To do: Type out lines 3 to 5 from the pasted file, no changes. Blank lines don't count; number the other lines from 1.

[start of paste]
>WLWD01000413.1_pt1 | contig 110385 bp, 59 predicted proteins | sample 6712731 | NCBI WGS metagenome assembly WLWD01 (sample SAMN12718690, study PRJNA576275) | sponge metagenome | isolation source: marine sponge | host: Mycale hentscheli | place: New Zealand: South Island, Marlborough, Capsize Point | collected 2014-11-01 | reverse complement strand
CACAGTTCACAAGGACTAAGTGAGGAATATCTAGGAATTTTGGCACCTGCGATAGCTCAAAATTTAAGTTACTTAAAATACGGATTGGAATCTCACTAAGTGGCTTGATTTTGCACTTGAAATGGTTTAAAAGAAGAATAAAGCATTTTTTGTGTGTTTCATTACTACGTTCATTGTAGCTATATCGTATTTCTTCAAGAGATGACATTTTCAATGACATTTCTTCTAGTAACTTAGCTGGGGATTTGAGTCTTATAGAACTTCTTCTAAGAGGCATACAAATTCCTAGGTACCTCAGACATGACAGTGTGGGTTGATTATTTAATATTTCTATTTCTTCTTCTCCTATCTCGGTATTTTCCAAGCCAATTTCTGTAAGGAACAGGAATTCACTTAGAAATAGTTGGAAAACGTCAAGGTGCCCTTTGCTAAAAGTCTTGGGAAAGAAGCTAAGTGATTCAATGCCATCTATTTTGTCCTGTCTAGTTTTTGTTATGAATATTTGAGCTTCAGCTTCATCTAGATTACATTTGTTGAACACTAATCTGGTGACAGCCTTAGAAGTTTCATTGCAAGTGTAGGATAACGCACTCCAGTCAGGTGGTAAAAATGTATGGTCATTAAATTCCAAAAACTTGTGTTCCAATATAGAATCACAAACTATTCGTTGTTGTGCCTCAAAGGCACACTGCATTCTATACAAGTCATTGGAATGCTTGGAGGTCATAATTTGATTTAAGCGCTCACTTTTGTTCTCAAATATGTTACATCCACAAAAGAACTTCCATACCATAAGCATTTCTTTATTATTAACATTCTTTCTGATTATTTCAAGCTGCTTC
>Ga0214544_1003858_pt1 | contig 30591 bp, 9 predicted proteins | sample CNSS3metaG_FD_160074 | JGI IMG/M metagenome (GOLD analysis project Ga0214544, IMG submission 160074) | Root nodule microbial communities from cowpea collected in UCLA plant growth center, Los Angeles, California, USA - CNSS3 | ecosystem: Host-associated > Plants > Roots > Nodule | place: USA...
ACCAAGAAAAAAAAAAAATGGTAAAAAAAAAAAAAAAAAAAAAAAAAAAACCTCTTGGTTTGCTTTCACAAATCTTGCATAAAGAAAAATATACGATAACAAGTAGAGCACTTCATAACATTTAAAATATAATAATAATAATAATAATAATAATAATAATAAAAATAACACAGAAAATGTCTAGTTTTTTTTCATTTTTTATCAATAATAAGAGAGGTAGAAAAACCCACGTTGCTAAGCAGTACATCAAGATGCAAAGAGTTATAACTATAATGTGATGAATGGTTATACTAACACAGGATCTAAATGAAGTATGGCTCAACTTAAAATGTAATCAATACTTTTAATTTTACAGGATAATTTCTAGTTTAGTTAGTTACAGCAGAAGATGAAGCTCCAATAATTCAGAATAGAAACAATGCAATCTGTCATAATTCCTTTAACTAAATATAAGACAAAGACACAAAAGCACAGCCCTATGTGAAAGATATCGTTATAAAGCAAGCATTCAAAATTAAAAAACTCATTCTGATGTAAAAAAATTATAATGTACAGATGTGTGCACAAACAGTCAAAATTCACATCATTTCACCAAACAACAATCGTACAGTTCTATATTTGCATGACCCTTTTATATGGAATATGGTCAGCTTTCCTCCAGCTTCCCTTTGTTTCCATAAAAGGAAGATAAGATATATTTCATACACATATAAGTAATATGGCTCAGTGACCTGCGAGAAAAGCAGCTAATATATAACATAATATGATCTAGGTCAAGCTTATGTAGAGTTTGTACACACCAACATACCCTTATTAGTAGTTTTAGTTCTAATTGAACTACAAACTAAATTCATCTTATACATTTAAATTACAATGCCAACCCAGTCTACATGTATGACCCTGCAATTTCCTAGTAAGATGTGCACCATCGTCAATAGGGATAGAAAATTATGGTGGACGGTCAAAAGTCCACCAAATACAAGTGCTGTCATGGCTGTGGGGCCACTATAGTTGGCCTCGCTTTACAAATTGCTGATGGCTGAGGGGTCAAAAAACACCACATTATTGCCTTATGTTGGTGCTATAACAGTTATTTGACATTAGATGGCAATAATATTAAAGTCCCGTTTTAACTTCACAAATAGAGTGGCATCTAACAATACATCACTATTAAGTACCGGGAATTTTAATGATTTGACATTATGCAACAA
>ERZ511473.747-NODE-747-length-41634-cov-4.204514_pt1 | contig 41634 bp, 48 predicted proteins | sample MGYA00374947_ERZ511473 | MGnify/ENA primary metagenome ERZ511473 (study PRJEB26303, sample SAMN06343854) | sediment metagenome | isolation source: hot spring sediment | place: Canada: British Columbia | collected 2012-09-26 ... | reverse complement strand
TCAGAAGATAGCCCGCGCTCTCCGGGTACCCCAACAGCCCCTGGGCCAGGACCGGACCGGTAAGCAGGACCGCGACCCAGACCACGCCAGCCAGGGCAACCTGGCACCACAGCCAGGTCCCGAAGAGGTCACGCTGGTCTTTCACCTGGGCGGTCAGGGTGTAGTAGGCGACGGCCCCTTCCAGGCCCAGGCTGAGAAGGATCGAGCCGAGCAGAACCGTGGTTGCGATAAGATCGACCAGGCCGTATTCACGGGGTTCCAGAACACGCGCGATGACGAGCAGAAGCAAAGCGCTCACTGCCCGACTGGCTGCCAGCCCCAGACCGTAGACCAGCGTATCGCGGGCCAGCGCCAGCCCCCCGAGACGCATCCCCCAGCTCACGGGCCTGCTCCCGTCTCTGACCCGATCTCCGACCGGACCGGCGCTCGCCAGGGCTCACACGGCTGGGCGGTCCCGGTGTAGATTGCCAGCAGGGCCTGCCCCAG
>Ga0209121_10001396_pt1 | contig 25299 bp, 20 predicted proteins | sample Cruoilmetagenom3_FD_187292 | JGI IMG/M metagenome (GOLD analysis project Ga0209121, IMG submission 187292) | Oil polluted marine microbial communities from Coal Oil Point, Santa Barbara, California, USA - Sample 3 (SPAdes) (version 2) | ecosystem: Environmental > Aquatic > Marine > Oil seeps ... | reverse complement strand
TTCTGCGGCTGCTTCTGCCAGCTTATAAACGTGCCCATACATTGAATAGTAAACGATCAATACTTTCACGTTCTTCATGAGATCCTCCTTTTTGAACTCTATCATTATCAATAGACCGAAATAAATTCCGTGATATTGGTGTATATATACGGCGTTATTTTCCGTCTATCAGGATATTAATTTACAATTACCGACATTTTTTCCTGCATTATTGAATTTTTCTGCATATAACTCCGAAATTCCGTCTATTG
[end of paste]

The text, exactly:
>Ga0214544_1003858_pt1 | contig 30591 bp, 9 predicted proteins | sample CNSS3metaG_FD_160074 | JGI IMG/M metagenome (GOLD analysis project Ga0214544, IMG submission 160074) | Root nodule microbial communities from cowpea collected in UCLA plant growth center, Los Angeles, California, USA - CNSS3 | ecosystem: Host-associated > Plants > Roots > Nodule | place: USA...
ACCAAGAAAAAAAAAAAATGGTAAAAAAAAAAAAAAAAAAAAAAAAAAAACCTCTTGGTTTGCTTTCACAAATCTTGCATAAAGAAAAATATACGATAACAAGTAGAGCACTTCATAACATTTAAAATATAATAATAATAATAATAATAATAATAATAATAAAAATAACACAGAAAATGTCTAGTTTTTTTTCATTTTTTATCAATAATAAGAGAGGTAGAAAAACCCACGTTGCTAAGCAGTACATCAAGATGCAAAGAGTTATAACTATAATGTGATGAATGGTTATACTAACACAGGATCTAAATGAAGTATGGCTCAACTTAAAATGTAATCAATACTTTTAATTTTACAGGATAATTTCTAGTTTAGTTAGTTACAGCAGAAGATGAAGCTCCAATAATTCAGAATAGAAACAATGCAATCTGTCATAATTCCTTTAACTAAATATAAGACAAAGACACAAAAGCACAGCCCTATGTGAAAGATATCGTTATAAAGCAAGCATTCAAAATTAAAAAACTCATTCTGATGTAAAAAAATTATAATGTACAGATGTGTGCACAAACAGTCAAAATTCACATCATTTCACCAAACAACAATCGTACAGTTCTATATTTGCATGACCCTTTTATATGGAATATGGTCAGCTTTCCTCCAGCTTCCCTTTGTTTCCATAAAAGGAAGATAAGATATATTTCATACACATATAAGTAATATGGCTCAGTGACCTGCGAGAAAAGCAGCTAATATATAACATAATATGATCTAGGTCAAGCTTATGTAGAGTTTGTACACACCAACATACCCTTATTAGTAGTTTTAGTTCTAATTGAACTACAAACTAAATTCATCTTATACATTTAAATTACAATGCCAACCCAGTCTACATGTATGACCCTGCAATTTCCTAGTAAGATGTGCACCATCGTCAATAGGGATAGAAAATTATGGTGGACGGTCAAAAGTCCACCAAATACAAGTGCTGTCATGGCTGTGGGGCCACTATAGTTGGCCTCGCTTTACAAATTGCTGATGGCTGAGGGGTCAAAAAACACCACATTATTGCCTTATGTTGGTGCTATAACAGTTATTTGACATTAGATGGCAATAATATTAAAGTCCCGTTTTAACTTCACAAATAGAGTGGCATCTAACAATACATCACTATTAAGTACCGGGAATTTTAATGATTTGACATTATGCAACAA
>ERZ511473.747-NODE-747-length-41634-cov-4.204514_pt1 | contig 41634 bp, 48 predicted proteins | sample MGYA00374947_ERZ511473 | MGnify/ENA primary metagenome ERZ511473 (study PRJEB26303, sample SAMN06343854) | sediment metagenome | isolation source: hot spring sediment | place: Canada: British Columbia | collected 2012-09-26 ... | reverse complement strand